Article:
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Almost half (48%) of US consumers ages 13 and older buy direct (DTC) brands, according to a survey [download page] by the IAB, with the remainder reporting that they stick exclusively to incumbent brands. So, what differentiates direct brand shoppers from incumbent brand-only shoppers?

First off, it may be helpful to know how the IAB defines a direct brand. “Direct brands create value through low-barrier, capital-flexible leased or rented supply chains with value extraction accomplished primarily through the direct relationships between the company and its end consumer.” Examples given by the research include Blue Apron, Casper and Peloton. By contrast, incumbent brands are those that typically gained market share through above-the-line advertising and distribution through retail outlets in the pre-digital era.

Direct brand shoppers tend to be younger than incumbent brand-only shoppers, with more than two-thirds (68%) being between the ages of 13-44 years old (including 44% being in the 13-34 years old age group). By contrast the majority (60%) of incumbent brand-only shoppers are 45 and older.

The idea that younger shoppers are more likely to purchase direct brands is perhaps backed by prior research by Yotpo which found that direct to consumer brands consider social media to be one of their top customer acquisition channels.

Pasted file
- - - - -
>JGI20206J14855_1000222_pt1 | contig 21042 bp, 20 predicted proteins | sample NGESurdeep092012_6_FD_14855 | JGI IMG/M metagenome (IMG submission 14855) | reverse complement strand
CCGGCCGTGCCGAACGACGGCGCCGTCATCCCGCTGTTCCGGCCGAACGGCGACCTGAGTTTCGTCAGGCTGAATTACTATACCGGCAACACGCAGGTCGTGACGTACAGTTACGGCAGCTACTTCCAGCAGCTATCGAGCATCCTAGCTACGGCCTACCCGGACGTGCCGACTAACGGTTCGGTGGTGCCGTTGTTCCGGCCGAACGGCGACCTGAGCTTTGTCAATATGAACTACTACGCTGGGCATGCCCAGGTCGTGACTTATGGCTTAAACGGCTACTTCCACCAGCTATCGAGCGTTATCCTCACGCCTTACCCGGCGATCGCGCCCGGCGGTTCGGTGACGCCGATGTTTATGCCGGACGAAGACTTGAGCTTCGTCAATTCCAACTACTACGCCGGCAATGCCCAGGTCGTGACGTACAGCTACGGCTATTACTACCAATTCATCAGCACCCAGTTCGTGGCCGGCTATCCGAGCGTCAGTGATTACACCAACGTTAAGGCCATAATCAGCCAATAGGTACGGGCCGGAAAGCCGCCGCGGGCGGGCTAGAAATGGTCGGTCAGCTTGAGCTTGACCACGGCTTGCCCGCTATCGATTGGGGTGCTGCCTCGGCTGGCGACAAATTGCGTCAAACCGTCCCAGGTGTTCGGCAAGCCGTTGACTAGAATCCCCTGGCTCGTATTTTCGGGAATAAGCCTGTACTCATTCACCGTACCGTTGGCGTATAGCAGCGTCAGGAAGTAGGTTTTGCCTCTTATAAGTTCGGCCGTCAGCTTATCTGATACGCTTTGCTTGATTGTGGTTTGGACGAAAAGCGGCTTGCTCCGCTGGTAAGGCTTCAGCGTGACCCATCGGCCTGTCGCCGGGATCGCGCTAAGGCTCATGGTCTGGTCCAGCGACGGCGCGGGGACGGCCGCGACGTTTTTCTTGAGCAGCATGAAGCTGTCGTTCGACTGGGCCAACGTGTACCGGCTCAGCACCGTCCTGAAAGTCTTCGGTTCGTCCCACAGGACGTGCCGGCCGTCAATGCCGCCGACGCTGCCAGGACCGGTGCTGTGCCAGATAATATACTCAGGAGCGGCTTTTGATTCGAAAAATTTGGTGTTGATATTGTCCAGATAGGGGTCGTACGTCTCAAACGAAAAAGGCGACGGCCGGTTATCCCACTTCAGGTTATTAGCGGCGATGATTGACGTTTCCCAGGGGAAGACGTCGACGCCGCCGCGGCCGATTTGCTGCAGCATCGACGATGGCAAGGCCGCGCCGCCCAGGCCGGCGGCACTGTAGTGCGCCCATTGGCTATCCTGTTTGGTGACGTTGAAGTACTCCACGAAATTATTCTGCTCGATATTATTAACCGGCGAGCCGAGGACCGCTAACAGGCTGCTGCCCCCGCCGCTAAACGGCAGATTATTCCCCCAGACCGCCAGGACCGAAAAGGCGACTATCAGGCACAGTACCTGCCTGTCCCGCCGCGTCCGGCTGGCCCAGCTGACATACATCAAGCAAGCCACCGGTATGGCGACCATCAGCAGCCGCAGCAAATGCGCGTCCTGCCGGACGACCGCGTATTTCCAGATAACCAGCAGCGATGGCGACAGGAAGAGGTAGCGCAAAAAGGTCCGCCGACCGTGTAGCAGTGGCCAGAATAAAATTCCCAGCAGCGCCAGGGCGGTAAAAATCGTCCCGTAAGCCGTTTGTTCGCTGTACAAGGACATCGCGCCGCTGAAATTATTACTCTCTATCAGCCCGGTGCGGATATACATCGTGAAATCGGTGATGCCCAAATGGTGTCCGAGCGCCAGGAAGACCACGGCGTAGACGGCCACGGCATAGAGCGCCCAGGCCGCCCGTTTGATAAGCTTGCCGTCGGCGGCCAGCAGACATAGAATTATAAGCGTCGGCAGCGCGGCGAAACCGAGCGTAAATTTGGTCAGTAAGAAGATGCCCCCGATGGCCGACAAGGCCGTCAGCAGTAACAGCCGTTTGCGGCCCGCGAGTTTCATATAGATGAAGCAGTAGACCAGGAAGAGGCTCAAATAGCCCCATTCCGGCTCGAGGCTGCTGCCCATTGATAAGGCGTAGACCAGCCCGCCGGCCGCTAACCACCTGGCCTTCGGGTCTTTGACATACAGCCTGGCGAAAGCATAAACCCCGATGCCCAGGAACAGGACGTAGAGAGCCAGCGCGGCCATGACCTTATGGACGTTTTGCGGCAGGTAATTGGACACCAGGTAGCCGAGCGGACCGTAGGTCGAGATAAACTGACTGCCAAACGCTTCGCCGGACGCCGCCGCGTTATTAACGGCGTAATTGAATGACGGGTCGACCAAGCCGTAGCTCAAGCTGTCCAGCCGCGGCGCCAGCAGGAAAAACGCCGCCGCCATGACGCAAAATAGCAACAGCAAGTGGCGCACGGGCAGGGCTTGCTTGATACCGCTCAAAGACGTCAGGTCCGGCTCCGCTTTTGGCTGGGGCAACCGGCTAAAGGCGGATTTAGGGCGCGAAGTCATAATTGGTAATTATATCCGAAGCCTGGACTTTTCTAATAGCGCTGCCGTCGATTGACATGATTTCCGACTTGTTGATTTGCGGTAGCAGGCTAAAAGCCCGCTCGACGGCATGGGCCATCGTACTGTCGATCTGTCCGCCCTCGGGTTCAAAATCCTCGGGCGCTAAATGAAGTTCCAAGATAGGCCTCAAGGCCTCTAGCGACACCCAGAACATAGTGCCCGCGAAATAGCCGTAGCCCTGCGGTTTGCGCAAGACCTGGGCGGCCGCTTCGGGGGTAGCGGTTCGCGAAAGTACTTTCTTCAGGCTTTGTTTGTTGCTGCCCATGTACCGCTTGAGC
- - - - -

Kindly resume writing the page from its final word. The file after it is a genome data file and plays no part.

Direct brand shoppers also come from higher-income households. Roughly half (52%) of direct brand consumers have a household income of at least $50K, versus 37% of incumbent-brand only shoppers.

New consumers who mix-in direct brand purchases seem to be driven in large part by self-expression, with more than one-third (36%) saying they explore brands that reflect their style. Nonetheless, there are some surprises. For example, incumbent-only shoppers appear to look more for brands which solve a problem or serve a new purpose (42% vs 37%), which is often part of the differentiation strategy for disruptor brands such as Blue Apron (which looks to make meal prep easier and reduce food waste) or Peloton (which looks to replace traditional gym membership with an aspirational alternative).

Further data from the study can be accessed online here.

About the Data: The IAB report is comprised of results of a survey of 3,000 US shoppers ages 13 years-old and older who have engaged with or have awareness of direct brands.

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